if (arduboy.collide(playerRect, foodRect)) {
        foodItems[i].touched = true;
    }

  }

Then you can loop through the food items to see what has been touched …

  uint8_t itemsTouched = 0;

  for (uint8_t i = 0; i < NoOfItems; i++) {
  
    if (foodItems[i].touched) {
      itemsTouched++;
    }

  }

  if (itemsTouced > ??) {
    award money
  }

To render the items …


  for (uint8_t i = 0; i < NoOfItems; i++) {
  
    Sprites::drawOverwrite(foodItems[i].x, foodItems[i].y, static_cast<uint8_t>(foodItems[i].foodType) );

  }

This second approach looks like more code, but if you were to change the number of food items from 9 to 12 it would handle it with no code change. Additionally, you are not repeating the code for 9, 12 or 15 items.

2 Likes

I tried the simple way, and I coded it so that there is 4 items (starting from zero, so 5 items), and every time customer order is 5, if the player collides and presses A with any burger ingredient, then a specific string in the food touched array will be turned true, and if all strings are true (ie, you touched all burger ingredients), then 150 will be added to your money counter, and customer order will be random. However, it doesn’t work, though it should. Here’s my code currently.

EDIT: I figured out why it isn’t working, in the if statement that checks if all bools are true, I did

if (touchedFood[0] == true && touchedFood[1] == true and so on) {
money += 50
touchedFood[0] = false;
touchedFood[1] = false;
and so on
}

So basically, whenever any of the bools becomes true, it instantly activates the false-code inside the if statement, so is there a way I can check to see if all the values of touchedFood, without doing it like the above code? Something maybe like “if (touchedFood == true)” or something that can check if ALL the values of touchedFood are true.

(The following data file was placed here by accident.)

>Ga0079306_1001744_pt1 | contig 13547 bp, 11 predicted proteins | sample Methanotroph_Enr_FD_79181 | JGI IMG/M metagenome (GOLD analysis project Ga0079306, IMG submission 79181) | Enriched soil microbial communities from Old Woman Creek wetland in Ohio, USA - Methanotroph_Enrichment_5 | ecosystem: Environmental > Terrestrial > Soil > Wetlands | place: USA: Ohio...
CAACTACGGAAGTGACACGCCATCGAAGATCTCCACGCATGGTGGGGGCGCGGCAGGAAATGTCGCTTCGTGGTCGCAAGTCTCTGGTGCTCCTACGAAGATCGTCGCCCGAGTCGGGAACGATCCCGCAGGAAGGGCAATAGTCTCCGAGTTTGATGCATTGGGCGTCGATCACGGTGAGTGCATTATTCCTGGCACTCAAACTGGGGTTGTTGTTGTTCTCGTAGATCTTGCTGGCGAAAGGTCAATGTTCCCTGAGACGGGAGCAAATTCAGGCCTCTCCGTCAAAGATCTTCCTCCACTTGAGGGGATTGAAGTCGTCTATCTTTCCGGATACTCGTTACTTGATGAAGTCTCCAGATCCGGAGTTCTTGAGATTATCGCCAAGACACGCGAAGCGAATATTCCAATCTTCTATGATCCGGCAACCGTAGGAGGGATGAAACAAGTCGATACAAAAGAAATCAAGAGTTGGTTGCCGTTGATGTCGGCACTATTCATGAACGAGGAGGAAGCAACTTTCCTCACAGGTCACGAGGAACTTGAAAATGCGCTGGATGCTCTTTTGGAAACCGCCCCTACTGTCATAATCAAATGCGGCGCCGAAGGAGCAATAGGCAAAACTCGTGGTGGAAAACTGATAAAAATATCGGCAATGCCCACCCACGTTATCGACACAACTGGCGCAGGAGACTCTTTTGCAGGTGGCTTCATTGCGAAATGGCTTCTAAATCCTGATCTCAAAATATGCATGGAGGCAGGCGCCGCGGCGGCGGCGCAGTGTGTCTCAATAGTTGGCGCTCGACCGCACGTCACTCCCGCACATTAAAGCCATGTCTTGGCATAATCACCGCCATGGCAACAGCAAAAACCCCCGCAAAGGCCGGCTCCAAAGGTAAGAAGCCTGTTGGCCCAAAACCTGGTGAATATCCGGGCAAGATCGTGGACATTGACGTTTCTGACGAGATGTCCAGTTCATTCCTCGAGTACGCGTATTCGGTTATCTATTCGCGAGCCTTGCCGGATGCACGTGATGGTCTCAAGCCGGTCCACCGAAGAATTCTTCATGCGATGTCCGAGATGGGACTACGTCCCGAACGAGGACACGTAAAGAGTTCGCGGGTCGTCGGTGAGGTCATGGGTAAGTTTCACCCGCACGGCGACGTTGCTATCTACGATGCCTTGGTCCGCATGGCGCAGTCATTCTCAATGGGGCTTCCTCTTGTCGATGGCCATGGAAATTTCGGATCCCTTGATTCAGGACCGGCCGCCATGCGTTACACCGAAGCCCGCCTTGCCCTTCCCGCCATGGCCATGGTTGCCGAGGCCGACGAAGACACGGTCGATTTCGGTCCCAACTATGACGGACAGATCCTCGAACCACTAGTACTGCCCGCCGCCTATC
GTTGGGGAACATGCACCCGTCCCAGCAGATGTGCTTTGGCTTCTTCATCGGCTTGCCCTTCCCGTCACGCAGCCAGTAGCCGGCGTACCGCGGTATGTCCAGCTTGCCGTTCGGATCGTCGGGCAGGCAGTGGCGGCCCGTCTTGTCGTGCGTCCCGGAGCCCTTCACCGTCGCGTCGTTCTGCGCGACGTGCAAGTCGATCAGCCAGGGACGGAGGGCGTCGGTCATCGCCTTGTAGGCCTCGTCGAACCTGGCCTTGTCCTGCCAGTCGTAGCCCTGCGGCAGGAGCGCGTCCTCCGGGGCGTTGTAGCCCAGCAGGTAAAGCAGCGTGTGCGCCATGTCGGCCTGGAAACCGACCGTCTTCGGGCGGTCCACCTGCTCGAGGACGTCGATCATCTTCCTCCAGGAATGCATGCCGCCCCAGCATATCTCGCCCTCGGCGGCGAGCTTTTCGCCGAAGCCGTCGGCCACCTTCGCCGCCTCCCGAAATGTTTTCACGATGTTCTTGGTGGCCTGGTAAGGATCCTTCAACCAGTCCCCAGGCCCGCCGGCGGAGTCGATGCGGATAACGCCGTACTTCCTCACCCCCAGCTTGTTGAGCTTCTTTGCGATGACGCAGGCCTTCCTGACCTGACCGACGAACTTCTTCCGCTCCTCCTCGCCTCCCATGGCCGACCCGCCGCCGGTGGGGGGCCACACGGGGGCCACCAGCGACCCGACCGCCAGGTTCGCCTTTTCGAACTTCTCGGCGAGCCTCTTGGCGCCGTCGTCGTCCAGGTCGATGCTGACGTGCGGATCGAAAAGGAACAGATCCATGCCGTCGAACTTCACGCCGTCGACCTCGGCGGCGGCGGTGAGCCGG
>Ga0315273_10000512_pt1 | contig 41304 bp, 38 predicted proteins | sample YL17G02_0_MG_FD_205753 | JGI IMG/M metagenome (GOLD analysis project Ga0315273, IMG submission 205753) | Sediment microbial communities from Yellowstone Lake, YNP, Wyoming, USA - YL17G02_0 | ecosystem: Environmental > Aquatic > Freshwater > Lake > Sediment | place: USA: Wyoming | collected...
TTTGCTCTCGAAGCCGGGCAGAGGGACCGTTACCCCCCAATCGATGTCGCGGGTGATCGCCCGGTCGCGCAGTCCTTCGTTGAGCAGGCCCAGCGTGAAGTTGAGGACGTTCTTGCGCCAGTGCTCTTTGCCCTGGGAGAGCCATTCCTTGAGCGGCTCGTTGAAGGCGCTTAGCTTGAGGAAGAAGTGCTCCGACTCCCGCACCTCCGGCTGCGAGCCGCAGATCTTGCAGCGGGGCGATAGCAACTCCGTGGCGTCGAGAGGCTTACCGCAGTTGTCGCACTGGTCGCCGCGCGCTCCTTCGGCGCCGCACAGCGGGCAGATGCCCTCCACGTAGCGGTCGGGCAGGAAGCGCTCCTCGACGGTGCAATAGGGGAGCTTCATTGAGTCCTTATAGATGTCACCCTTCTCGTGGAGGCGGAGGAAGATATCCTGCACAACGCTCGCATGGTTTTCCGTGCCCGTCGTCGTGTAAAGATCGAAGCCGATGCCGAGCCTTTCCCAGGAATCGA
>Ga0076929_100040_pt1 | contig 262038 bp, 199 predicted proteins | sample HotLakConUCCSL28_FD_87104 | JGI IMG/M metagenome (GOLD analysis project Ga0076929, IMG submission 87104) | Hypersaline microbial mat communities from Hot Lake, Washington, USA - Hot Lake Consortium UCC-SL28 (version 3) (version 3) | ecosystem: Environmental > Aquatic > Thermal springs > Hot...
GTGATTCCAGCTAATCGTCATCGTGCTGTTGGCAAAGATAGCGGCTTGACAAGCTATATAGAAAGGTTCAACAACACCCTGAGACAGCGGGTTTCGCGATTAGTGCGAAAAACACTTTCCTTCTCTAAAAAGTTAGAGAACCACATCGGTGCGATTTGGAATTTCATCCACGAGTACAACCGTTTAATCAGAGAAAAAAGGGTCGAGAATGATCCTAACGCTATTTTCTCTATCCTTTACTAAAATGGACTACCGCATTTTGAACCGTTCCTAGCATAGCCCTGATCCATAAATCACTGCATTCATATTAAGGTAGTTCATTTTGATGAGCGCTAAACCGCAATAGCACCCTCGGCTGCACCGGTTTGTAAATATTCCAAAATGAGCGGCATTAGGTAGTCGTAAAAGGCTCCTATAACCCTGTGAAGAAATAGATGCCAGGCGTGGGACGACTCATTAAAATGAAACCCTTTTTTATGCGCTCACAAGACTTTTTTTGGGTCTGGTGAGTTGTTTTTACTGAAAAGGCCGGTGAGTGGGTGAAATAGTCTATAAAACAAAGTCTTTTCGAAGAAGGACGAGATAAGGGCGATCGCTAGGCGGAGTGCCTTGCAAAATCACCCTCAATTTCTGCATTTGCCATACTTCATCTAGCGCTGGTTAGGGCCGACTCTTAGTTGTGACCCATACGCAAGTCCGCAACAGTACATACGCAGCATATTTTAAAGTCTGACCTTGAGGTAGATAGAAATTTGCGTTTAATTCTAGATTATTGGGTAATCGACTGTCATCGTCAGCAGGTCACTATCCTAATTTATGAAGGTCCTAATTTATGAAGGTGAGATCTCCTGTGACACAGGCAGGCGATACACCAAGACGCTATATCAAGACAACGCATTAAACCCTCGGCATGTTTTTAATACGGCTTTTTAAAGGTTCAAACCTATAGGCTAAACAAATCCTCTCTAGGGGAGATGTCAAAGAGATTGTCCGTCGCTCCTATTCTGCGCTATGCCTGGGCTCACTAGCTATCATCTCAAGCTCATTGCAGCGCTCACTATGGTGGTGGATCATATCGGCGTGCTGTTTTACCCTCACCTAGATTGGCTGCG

Actually, you’re using &&s, so it should only activate when all are true.

Your problem is that you’re declaring touchedFood inside of workScreen, which means it’s a local variable, not a global variable. That also means it’s reset to the value you declare it with, which in this case is false for everything.

Variables declared inside functions cease to exist when the function ends. For a variable to exist between function calls you have to make them global, which means declaring them at the ‘top level’ (i.e. the same level as your functions).

bool touchedFood[4] {false, false, false, false};

void workScreen() {

Once touchedFood is global you can do:

bool isAllFoodTouched()
{
	for(uint8_t index = 0; index < 4; ++index)
		if(!touchedFood[index])
			return false;
	
	return true;
}

Which loops through all the values of touchedFood, and if any one of them is false, it returns false. If none are found to be false then it returns true, because if none are false then they must logically all be true.

There is a way that would work for all arrays of bool, e.g. you could do areAllTrue(touchedFood), but that would require some fairly advanced ‘magic’. I can provide such a function if you won’t be put off by not understanding how it works.

There’s also a way to make a function that will get the size of an array, but it involves the same advanced ‘magic’.


By the way, doing == true is a complete waste of time.
If x is a bool then x == true will always give the same result as just x.
E.g. sfxToggle has the same value as sfxToggle == true, so if (arduboy.justPressed(A_BUTTON) && sfxToggle) would behave the same as if (arduboy.justPressed(A_BUTTON) && sfxToggle == true).

== false is similarly redundant, the ! operator is a better option.

1 Like